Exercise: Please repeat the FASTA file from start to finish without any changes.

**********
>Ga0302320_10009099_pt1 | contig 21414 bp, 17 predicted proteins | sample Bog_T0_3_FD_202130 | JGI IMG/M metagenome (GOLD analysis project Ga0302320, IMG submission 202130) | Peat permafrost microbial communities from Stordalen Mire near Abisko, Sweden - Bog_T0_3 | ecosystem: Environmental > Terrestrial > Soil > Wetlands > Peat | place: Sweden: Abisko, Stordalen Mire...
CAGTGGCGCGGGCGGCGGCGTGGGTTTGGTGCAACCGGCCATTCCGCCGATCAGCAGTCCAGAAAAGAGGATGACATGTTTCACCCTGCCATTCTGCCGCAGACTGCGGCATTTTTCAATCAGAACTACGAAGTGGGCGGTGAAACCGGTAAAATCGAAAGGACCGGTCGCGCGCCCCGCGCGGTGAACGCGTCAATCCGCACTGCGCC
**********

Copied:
>Ga0302320_10009099_pt1 | contig 21414 bp, 17 predicted proteins | sample Bog_T0_3_FD_202130 | JGI IMG/M metagenome (GOLD analysis project Ga0302320, IMG submission 202130) | Peat permafrost microbial communities from Stordalen Mire near Abisko, Sweden - Bog_T0_3 | ecosystem: Environmental > Terrestrial > Soil > Wetlands > Peat | place: Sweden: Abisko, Stordalen Mire...
CAGTGGCGCGGGCGGCGGCGTGGGTTTGGTGCAACCGGCCATTCCGCCGATCAGCAGTCCAGAAAAGAGGATGACATGTTTCACCCTGCCATTCTGCCGCAGACTGCGGCATTTTTCAATCAGAACTACGAAGTGGGCGGTGAAACCGGTAAAATCGAAAGGACCGGTCGCGCGCCCCGCGCGGTGAACGCGTCAATCCGCACTGCGCC